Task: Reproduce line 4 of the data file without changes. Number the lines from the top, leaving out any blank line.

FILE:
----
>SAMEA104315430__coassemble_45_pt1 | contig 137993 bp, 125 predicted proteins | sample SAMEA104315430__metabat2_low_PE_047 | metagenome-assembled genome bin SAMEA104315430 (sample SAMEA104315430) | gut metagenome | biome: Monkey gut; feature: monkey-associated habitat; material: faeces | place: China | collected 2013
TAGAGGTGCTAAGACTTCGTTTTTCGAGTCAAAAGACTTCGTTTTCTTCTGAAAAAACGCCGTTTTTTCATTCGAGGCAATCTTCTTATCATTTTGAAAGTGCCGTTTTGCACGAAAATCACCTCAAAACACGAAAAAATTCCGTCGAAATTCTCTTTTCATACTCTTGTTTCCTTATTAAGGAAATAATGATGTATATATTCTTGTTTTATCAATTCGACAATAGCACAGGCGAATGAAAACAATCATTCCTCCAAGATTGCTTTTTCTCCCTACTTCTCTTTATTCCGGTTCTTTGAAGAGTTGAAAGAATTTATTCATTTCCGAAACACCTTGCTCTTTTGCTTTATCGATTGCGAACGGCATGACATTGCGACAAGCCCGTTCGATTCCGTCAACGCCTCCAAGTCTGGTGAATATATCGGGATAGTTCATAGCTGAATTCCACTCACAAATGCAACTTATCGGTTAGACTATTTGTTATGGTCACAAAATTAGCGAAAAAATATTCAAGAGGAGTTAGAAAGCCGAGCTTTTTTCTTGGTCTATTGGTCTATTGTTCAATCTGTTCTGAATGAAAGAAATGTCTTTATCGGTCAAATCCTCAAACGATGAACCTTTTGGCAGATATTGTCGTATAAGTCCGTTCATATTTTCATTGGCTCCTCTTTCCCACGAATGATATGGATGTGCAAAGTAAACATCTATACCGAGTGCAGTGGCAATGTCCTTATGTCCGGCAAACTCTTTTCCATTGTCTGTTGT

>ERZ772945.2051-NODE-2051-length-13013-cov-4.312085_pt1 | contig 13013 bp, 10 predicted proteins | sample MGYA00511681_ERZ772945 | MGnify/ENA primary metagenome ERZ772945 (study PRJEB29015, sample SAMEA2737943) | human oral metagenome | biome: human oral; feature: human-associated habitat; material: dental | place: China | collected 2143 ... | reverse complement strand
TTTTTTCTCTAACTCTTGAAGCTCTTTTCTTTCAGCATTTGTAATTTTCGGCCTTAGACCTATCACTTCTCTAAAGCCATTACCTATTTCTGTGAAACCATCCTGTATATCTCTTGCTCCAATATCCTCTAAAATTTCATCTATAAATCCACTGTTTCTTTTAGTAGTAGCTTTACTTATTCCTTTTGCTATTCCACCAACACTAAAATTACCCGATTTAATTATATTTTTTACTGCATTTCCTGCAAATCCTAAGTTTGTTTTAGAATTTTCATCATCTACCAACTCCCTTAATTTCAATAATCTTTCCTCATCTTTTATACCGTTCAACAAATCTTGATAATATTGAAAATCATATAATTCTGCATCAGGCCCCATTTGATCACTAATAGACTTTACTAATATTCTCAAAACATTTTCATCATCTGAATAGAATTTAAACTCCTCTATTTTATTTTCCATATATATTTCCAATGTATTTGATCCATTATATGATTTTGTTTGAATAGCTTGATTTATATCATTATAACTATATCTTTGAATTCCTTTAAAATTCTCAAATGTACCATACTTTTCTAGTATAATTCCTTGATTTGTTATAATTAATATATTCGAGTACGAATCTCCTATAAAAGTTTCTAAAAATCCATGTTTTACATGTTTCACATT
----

TTTTTTCTCTAACTCTTGAAGCTCTTTTCTTTCAGCATTTGTAATTTTCGGCCTTAGACCTATCACTTCTCTAAAGCCATTACCTATTTCTGTGAAACCATCCTGTATATCTCTTGCTCCAATATCCTCTAAAATTTCATCTATAAATCCACTGTTTCTTTTAGTAGTAGCTTTACTTATTCCTTTTGCTATTCCACCAACACTAAAATTACCCGATTTAATTATATTTTTTACTGCATTTCCTGCAAATCCTAAGTTTGTTTTAGAATTTTCATCATCTACCAACTCCCTTAATTTCAATAATCTTTCCTCATCTTTTATACCGTTCAACAAATCTTGATAATATTGAAAATCATATAATTCTGCATCAGGCCCCATTTGATCACTAATAGACTTTACTAATATTCTCAAAACATTTTCATCATCTGAATAGAATTTAAACTCCTCTATTTTATTTTCCATATATATTTCCAATGTATTTGATCCATTATATGATTTTGTTTGAATAGCTTGATTTATATCATTATAACTATATCTTTGAATTCCTTTAAAATTCTCAAATGTACCATACTTTTCTAGTATAATTCCTTGATTTGTTATAATTAATATATTCGAGTACGAATCTCCTATAAAAGTTTCTAAAAATCCATGTTTTACATGTTTCACATT